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Yes, there are bigger problems in the world, and I'm sure there are forums for those problems.

This forum is about enjoying our antique and Classic automobiles, and things that make them less enjoyable are fair topics.

Some of those waivers, NTX5457 mentioned, allow us ro buy non-ethanol gas for our non-ethenol cars...

I've been saying exactly that on this forum for 15 years now. It would be easy, a simple waiver for registered antiques allowing them to use marine or aviation gas, the demand for which would allow for a reasonable degree of outlets in most areas. Maybe in another 10 years it will be mainstream in the hobby, if it isn't too late by then.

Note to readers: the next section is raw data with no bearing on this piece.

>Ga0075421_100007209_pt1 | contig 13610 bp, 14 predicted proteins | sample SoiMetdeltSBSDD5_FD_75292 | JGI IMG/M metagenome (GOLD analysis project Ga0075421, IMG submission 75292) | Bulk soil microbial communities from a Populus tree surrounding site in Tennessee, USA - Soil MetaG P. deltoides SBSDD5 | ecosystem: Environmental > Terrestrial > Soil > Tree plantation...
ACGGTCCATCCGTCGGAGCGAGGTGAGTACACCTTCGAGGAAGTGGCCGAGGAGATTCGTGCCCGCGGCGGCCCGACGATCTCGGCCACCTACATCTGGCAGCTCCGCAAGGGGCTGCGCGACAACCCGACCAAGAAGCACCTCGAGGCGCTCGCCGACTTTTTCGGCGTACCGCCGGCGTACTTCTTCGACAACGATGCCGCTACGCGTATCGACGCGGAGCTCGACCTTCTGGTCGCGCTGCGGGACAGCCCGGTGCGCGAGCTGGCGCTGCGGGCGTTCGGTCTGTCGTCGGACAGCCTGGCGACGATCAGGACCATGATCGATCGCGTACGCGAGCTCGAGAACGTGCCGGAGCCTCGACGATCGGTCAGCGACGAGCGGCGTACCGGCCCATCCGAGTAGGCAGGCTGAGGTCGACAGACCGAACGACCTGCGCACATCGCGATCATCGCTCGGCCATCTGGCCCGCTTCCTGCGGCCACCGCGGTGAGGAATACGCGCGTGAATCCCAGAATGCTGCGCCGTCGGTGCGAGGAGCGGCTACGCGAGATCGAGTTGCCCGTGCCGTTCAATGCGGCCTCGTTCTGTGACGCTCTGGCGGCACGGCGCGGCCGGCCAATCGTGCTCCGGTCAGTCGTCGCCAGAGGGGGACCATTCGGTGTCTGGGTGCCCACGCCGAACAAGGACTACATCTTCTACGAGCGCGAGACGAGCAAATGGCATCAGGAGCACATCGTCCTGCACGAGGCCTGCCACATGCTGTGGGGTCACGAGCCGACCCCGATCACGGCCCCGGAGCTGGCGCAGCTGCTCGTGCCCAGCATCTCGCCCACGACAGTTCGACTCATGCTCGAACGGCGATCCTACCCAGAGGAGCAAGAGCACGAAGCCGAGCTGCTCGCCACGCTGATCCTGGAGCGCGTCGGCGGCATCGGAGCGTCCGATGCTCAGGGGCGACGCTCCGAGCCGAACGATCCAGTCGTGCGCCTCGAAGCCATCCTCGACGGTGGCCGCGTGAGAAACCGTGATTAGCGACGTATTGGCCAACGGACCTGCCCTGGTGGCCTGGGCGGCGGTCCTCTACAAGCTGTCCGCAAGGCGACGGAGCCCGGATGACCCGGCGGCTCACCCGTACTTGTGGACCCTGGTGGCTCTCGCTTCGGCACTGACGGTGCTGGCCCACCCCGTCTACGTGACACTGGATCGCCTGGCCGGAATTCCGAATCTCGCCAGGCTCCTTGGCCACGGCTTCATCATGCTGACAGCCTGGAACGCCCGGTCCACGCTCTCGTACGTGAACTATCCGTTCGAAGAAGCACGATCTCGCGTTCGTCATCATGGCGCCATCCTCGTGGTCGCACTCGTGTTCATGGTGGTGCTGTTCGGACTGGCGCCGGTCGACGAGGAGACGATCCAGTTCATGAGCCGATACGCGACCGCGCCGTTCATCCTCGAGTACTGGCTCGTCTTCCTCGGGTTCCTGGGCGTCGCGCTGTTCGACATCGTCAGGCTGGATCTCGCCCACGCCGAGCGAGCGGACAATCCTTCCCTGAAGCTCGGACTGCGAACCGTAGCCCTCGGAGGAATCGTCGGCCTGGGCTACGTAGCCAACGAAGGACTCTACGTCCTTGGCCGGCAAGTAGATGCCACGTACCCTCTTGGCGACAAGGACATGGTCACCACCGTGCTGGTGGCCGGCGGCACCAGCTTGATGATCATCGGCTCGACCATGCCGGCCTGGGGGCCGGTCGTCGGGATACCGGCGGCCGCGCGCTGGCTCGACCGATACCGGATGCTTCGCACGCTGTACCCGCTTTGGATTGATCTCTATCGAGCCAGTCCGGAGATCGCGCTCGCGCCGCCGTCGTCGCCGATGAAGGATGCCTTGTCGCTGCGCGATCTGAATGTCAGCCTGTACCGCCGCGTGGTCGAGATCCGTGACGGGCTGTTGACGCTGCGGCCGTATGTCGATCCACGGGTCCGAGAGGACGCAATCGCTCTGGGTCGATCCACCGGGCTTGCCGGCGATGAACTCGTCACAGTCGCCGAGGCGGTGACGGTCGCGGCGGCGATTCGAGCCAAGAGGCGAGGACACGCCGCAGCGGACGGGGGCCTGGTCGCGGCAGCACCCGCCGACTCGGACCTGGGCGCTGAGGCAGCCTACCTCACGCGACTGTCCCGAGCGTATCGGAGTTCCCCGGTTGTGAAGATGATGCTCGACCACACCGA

Edited by MCHinson
Removed political comment (see edit history)
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This past week I proved once again that NE fuel is more efficient. 93 F150 that reliably delivered 16 mpg on gasoline for years. After this area went completely 10% ethanol at the pumps, the best that poor truck could do was 13.5 in normal 60 mile a day commute no matter what grade or brand of fuel went in it. Last Saturday I found a reasonably local NE pump and filled up the rear tank with 87 octane NE.

End result? 237 miles on 14.2 gallons for an average fuel economy of 16.7 mpg. 21% better fuel mileage. Not bad for a 5.0 engine in a 4WD truck with 200k miles. Since I'm in the vicinity of that NE pump about every Saturday afternoon, I know where I'll be getting its gas.